Waffle House Team Mobilizes with Suppliers to Serve Communities as Dorian Threatens Carolinas

From a conference room in Waffle House’s Atlanta headquarters, the path of Hurricane Dorian is monitored as decisions are made on where to direct the restaurant chain’s resources in talks that involve the chairman of the board of directors, food suppliers, food safety experts and communications executives as they hold conference calls with local store operators across the Southeast. The ubiquitous eatery has earned a reputation for vigorous disaster response decisions where the goal is to bring communities back to normalcy. The team’s experience has them prepared for similar plans put into effect for 2016’s Hurricane Matthew, which includes implementation of four menus based on what limited resources are available, such as areas where there is no power or no water available and using disposable plates and utensils so as to not have to wash dishes. “We have teams on the ground in Charleston, we have teams ready to go to Savannah,” Executive Vice President Joe Wright said. “It’s much easier to keep (stores) open than to reopen them.” (Greenville News/Pensacola News Journal)

SCDOR Emergency Preparedness Tip: Store Your Tax Records in a Safe Place

Whether or not you are located in an area that could be impacted by Hurricane Dorian, the Department of Revenue has several reminders to help keep your tax records safe during an emergency, including the use of paperless recordkeeping, filing online and keeping a visual record of your property. Keep your emergency plans updated by reviewing the DOR’s Emergencies homepage. (SCDOR)

Charleston Restaurant Owners Now Well-Practiced in Estimating Food Costs During Evacuations

With the Charleston area’s third evacuation ordered in four years, restaurant owners have become all too familiar with the dynamics of evacuation aftermath. Even after a storm clears, customer visits can drop off because evacuation costs take precedence over leisure dining. Regular customers might not immediately return because they feel they should eat from their leftover hurricane food stockpiles at home. It’s often difficult to track down servers who have fled the area to return to work shifts. And it’s always a guessing game as to how many deliveries of perishables to receive before the storm. While some restaurants buy insurance to cover these types of losses, one owner said the payout pales to having to lock the doors. “You cannot add three more days to the year,” said Edmund’s Oast owner Scott Shor of lost customer traffic. (Post and Courier)

Cost of Hurricane Threats from Past 4 Years May be in Hundreds of Millions for SC Tourism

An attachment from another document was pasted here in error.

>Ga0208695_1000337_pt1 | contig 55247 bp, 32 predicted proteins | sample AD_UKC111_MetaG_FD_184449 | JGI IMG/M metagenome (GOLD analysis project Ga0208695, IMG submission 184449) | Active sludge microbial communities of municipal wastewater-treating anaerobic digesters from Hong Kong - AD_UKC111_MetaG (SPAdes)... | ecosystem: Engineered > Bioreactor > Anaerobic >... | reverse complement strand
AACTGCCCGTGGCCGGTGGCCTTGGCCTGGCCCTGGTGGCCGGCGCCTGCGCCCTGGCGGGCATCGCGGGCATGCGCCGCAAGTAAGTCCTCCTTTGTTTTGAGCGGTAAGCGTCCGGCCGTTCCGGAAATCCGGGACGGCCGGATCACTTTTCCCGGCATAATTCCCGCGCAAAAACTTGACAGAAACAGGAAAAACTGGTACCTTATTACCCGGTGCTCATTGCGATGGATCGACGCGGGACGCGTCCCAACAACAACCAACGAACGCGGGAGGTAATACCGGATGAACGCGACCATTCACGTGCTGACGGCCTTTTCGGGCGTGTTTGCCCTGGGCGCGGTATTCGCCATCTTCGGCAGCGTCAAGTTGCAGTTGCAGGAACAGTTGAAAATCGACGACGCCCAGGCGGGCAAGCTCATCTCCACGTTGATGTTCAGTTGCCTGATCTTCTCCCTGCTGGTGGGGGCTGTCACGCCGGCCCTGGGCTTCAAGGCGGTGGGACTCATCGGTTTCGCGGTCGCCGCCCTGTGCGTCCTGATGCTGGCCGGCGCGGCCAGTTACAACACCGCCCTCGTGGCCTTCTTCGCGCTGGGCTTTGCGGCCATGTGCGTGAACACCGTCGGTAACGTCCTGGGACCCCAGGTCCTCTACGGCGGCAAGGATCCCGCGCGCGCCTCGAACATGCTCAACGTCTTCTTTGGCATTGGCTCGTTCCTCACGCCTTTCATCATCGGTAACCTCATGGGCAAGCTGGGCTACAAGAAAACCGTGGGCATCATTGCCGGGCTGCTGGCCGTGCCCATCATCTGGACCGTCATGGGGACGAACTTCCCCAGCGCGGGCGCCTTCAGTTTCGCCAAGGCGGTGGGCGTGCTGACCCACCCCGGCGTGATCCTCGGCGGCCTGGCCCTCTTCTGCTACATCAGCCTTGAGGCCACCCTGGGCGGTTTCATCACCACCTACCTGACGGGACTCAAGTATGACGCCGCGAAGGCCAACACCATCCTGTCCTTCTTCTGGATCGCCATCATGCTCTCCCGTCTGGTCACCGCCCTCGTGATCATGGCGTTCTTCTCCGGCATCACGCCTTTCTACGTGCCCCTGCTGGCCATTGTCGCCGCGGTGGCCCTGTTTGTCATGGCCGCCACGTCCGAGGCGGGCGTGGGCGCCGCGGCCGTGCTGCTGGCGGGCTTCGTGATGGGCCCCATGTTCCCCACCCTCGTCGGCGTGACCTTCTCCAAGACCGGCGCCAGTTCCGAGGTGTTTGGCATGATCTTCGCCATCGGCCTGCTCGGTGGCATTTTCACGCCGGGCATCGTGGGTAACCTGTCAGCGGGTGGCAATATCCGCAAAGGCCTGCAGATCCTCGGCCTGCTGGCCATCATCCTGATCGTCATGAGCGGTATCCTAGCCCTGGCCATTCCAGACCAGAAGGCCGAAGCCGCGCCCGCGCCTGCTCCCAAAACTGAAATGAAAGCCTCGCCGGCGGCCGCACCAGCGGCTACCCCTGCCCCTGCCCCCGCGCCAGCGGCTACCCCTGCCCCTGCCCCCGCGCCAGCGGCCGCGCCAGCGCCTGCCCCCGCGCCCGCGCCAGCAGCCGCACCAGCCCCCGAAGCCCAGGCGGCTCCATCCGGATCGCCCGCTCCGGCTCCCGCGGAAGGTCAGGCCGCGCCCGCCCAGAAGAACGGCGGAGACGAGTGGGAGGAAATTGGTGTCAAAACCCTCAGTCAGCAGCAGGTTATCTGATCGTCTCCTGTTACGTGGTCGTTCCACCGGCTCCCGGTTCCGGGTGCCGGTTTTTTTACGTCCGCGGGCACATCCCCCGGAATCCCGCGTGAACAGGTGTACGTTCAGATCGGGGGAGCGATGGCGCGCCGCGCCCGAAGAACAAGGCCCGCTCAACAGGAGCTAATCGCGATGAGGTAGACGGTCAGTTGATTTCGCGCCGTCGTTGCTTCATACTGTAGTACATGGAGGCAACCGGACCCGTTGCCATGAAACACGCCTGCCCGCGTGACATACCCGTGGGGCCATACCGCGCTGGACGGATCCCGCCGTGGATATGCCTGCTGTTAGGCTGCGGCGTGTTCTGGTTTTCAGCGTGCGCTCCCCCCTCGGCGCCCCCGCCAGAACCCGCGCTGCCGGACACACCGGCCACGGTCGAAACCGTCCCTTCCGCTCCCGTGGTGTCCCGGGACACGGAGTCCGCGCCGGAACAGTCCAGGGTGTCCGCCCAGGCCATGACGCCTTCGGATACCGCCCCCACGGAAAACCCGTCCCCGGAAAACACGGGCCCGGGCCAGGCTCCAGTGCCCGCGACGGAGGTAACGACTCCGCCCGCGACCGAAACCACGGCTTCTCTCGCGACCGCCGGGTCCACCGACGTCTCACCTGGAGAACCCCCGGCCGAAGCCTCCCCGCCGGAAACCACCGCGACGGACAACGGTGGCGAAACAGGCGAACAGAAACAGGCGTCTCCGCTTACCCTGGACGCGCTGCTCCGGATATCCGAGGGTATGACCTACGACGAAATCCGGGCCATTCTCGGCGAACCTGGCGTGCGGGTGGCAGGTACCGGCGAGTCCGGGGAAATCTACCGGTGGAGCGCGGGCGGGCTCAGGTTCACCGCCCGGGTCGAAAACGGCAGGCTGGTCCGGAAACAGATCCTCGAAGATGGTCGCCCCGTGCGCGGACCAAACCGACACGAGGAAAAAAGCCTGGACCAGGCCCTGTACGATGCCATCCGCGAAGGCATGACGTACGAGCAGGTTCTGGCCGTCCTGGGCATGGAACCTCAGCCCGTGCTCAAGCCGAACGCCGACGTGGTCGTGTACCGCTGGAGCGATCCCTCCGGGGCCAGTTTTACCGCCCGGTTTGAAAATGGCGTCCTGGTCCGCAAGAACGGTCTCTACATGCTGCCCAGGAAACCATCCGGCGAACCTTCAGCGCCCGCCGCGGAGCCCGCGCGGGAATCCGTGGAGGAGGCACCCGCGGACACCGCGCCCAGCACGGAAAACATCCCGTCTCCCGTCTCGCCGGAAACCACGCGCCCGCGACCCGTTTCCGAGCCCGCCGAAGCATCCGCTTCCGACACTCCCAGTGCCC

The S.C. Department of Parks, Recreation and Tourism estimates that $321 million is the amount of direct spending by tourists that was lost over the past four years due to flooding and storms, with Hurricane Florence responsible for a $117 million dropoff. The College of Charleston’s Office of Tourism Analysis puts the loss of tourist dollars due to Florence at over $111.3 million just for the Charleston region, or almost $16 million per day for the week. After a survey commissioned by SC Parks Department found that 73% of known travelers of all states east of the Mississippi River thought that Florence reduced access to the state’s beaches, the state is using $1 million to market South Carolina coastal vacations this fall, with some money sponsoring a travel marketing partnership where Hootie and Blowfish endorse the Visit Myrtle Beach campaign. (Post and Courier)

SCDOR Releases Information Letter on Interest Rates

The Department of Revenue released an Information Letter (IL19-22) on Aug. 31 concerning the rate of interest to be applied to underpayments and overpayments of taxes from July 1, 2019, through Dec. 31, 2019. (SCDOR)

Downtown Myrtle Beach Developments Could Get Millions in Credits for Historic Designations

The executive director of Myrtle Beach’s Downtown Redevelopment Corporation said it should be known in a few weeks if historic accreditation will be bestowed on a collection of more than 25 buildings, which could revitalize private investment for development and preserve history in the heart of the city. Earning a historic designation has many ways to pay off, according to a recent workshop: a 10-year city tax credit abatement, a 25% state historic tax credit, a 20% federal historic tax credits, and a 25% abandoned building credit available for structures that fall below 40% occupancy. A preservation consultant gave an example of a historic hotel with a $1 million purchase price that needed $4 million in repairs would result in $1.8 million in tax credits for the investor. The city’s historic district built from 1927-1969 was unanimously nominated for the National Register of Historic Places by the South Carolina Department of Archives and History last month. Under review are 18 buildings that contributed to the historical integrity of the district and eight structures that may have seen their original appearance altered. State and federal tax credit will apply to interior renovations; landscaping or work performed on non-historic parts of buildings are not covered. (Myrtle Beach Sun News)

WHAT THEY’RE SAYING

“When people realize that we can get back up and running, then everybody can get back to work, and it really helps the entire community.”

Will Mizell, Waffle House VP of People, the “quarterback” of the restaurant chain’s storm team who allocates locations for operators, servers and contractors during disasters